Reduce, Reuse, Recycle, Reform - Closing the Loop in E-Waste Plastic
As the digital economy explodes, with more people joining the information age, so too has the electronic hardware being consumed and discarded.Globally, material resource recovery is fraught with complexities, which is why electronics recycler TES partnered with the University of NSW Sydney’s Centre for Sustainable Materials Research and Technology (SmaRT Centre) to find innovative solutions to the e-waste problem.
The Complexity of E-Waste
We are producing a ‘tsunami of e-waste’, set to increase at a rate of 3–4% per year, according to the recent United Nations sponsored Global E-waste Monitor Report, which estimates that e-waste will reach 52.2 million metric tonnes by 2021. Unfortunately, only 20% is recycled correctly today, with the remaining 80% being shipped to developing countries (not always legally). This not only creates environmental and human impacts, but also a fundamental economic problem as well; we are throwing away valuable resources that can be reused in the circular economy. The report also states the total value of all raw materials present in e-waste is estimated at approximately 55 billion euros.
In an attempt to address some of the illegal export issues, the Basel Convention was established and ratified by 189 countries to control the flows of hazardous materials across borders. In 2017, the Global E-waste Monitor reported that 66% of the world population is now covered by e-waste legislation, up from 44% in 2014. However, interpreting which waste is hazardous and navigating local, regional and international controls are both activities layered with complexities that are challenging even for the largest organizations.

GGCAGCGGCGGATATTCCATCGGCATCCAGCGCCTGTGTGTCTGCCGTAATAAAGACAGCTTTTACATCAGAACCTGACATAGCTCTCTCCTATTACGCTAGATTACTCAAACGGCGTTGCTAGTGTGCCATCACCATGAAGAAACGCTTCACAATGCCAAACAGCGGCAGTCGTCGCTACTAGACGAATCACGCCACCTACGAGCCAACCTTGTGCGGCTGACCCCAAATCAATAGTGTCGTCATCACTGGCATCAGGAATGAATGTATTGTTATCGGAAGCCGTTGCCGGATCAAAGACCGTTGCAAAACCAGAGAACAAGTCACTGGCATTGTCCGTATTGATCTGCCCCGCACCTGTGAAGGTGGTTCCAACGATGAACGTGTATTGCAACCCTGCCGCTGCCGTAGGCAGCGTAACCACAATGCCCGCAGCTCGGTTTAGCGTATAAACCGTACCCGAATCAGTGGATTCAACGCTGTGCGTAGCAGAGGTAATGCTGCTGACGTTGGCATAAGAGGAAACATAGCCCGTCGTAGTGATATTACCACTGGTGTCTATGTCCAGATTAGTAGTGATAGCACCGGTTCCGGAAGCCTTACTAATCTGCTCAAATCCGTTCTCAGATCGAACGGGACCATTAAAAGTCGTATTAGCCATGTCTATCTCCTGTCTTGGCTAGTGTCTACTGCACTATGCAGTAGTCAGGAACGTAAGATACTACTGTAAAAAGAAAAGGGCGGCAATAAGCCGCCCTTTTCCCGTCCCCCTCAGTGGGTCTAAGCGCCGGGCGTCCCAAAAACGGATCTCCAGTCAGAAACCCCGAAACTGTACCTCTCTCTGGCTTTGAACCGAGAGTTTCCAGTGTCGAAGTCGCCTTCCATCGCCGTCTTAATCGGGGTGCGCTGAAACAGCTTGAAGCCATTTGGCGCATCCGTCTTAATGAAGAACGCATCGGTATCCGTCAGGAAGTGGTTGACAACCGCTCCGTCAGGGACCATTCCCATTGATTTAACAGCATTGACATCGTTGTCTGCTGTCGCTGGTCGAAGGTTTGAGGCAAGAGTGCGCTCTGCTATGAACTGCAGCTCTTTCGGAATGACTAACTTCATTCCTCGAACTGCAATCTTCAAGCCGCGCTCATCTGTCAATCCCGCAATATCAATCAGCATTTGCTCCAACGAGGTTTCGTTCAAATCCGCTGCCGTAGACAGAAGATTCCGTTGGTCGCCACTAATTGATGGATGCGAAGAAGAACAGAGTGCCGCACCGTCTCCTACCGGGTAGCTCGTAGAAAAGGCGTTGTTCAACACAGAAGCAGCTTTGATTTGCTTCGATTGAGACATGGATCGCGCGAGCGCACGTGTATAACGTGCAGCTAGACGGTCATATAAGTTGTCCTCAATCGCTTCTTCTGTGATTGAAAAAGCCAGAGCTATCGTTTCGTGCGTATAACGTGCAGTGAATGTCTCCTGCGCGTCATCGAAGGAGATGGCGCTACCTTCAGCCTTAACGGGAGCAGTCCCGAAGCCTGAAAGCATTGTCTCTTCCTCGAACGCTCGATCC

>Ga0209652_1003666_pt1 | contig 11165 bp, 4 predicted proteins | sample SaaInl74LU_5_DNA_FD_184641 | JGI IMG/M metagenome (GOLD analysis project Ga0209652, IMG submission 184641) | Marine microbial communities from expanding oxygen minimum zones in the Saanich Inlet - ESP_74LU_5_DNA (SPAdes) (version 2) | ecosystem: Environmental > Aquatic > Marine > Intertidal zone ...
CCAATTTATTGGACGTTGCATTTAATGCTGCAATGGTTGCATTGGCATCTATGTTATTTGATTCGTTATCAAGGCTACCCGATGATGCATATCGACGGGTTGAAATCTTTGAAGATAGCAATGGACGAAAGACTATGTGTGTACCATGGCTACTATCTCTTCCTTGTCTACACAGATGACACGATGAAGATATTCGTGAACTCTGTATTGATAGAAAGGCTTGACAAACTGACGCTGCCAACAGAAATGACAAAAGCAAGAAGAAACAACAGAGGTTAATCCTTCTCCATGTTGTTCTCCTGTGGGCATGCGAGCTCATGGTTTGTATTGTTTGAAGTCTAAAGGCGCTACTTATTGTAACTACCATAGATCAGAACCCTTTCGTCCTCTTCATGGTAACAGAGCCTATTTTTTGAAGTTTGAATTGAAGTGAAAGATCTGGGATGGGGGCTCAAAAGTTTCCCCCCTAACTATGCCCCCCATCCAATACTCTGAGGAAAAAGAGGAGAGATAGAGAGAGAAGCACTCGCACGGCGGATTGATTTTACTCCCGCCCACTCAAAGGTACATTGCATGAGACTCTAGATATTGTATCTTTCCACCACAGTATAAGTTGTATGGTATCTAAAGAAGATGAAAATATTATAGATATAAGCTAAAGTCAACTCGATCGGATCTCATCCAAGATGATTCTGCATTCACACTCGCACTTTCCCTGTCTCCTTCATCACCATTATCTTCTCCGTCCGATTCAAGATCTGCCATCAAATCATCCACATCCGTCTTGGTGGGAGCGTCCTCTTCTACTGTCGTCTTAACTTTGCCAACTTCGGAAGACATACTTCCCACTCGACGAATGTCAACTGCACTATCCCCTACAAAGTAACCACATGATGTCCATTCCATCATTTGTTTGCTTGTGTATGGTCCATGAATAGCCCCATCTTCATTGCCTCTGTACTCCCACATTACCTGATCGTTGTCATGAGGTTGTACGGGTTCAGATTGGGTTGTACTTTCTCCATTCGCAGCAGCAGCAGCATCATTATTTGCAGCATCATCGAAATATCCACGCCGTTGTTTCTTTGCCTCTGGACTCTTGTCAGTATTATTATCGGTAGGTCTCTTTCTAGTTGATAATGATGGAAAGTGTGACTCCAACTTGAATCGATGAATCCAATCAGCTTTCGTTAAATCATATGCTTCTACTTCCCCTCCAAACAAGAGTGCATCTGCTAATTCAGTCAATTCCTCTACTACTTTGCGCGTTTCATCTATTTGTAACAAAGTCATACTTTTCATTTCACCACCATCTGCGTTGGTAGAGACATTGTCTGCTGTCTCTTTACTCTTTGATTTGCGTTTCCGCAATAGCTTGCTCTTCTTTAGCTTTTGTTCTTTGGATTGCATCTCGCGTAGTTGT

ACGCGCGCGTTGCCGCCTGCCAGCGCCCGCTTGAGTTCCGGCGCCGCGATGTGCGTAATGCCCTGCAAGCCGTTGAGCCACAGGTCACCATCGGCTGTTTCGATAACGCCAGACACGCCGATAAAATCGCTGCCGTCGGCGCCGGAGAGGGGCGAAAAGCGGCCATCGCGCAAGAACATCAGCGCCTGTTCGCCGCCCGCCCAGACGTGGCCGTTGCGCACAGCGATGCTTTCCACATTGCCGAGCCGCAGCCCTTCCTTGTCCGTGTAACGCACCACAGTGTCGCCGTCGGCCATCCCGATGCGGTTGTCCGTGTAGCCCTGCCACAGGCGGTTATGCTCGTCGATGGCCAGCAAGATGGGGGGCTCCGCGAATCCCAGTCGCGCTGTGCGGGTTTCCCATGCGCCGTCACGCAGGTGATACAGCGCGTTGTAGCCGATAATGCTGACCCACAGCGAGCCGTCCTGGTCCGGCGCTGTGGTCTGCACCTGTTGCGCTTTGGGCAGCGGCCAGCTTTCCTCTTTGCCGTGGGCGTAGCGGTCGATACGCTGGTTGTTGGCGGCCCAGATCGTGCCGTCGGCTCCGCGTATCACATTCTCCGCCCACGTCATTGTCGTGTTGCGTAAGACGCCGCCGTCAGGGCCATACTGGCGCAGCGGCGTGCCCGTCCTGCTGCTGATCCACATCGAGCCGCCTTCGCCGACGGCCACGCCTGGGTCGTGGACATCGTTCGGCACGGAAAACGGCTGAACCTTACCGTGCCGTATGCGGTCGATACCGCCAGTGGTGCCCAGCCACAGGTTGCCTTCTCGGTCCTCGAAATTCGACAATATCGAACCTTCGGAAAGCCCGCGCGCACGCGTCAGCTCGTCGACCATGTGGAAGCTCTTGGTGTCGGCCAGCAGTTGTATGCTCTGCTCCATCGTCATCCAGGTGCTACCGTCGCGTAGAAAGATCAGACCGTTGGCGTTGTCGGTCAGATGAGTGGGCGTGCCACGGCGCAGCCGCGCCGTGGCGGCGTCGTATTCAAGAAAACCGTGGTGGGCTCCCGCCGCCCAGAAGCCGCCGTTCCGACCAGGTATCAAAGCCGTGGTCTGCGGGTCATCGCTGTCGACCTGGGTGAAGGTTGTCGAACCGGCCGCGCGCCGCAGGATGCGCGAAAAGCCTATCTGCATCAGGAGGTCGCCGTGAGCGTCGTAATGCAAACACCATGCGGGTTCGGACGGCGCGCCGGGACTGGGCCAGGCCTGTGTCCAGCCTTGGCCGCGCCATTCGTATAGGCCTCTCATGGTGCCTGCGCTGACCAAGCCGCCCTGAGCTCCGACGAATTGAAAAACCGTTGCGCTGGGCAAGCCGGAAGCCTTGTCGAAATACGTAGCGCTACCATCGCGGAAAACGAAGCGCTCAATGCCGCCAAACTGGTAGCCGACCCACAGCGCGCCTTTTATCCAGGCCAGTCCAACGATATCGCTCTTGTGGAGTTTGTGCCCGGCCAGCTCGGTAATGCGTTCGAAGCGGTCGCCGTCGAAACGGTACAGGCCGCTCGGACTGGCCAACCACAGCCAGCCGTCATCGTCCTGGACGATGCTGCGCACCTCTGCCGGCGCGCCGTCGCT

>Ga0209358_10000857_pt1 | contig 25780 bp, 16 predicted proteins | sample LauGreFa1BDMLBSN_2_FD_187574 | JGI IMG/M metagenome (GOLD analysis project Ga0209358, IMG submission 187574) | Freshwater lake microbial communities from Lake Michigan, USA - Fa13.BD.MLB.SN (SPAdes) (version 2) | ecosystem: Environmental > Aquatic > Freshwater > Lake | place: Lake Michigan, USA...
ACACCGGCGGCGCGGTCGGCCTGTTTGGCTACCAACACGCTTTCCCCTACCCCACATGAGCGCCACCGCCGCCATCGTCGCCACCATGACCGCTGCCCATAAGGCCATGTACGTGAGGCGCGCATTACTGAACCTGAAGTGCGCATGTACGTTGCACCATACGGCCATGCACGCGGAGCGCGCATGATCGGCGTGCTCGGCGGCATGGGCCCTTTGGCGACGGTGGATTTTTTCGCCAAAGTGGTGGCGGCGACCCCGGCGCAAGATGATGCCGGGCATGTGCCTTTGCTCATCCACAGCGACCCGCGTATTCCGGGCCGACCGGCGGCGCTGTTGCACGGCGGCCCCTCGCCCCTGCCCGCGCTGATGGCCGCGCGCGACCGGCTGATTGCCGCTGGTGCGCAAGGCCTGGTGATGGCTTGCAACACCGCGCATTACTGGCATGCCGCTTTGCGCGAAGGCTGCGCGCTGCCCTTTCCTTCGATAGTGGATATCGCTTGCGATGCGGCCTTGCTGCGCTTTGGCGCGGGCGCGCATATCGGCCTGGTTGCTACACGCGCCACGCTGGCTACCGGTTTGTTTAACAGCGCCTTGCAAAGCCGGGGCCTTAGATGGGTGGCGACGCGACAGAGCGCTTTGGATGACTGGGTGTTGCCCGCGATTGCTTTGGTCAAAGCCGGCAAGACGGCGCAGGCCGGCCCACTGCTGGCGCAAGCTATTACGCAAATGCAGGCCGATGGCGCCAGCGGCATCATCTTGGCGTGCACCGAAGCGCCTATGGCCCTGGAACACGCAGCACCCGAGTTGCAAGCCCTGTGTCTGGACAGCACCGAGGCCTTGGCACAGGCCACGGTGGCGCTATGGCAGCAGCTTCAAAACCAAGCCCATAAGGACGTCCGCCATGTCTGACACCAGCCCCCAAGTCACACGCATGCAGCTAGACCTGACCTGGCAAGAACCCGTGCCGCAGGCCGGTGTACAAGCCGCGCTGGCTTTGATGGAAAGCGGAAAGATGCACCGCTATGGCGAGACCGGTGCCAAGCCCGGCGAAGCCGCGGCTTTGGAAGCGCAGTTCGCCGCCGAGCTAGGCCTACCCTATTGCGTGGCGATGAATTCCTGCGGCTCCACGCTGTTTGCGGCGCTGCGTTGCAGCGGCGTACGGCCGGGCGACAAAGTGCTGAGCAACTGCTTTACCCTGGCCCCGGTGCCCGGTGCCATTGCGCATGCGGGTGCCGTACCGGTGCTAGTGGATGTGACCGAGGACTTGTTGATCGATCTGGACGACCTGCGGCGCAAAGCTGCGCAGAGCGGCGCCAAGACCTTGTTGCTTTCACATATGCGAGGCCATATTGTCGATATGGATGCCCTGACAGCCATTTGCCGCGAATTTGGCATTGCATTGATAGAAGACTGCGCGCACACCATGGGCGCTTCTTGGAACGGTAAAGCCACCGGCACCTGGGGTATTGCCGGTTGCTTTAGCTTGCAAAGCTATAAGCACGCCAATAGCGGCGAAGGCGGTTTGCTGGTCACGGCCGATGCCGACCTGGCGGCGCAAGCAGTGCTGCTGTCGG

E-waste is traditionally difficult to recycle due to its composition of disparate elements. Add to this the need for recycling infrastructure, the high cost of transportation and labour and the surrounding economics, and one can see why there is not a quick fix to this problem. We urgently need more closed loop solutions to address the risk and complexity of e-waste processing.
Partnering for Solutions
Since 2015, TES has been working in partnership with the UNSW SMaRT Centre to transform ‘problem’ waste from end of life electronics into high value products. Whilst the mental image of e- waste may conjure up scenes of mountains of metal-based products, a large percentage of e-waste is actually plastic. A mobile phone, for example, is 40–58% plastic by weight, while printers can comprise up to 70% plastic.
TES is committed to solving these problems on a global scale and has developed a process to transform e-waste plastics into printer filaments for 3D Printing. This helps to reduce the e-waste plastics problem and open new market opportunities in 3D printing, a market expected to be worth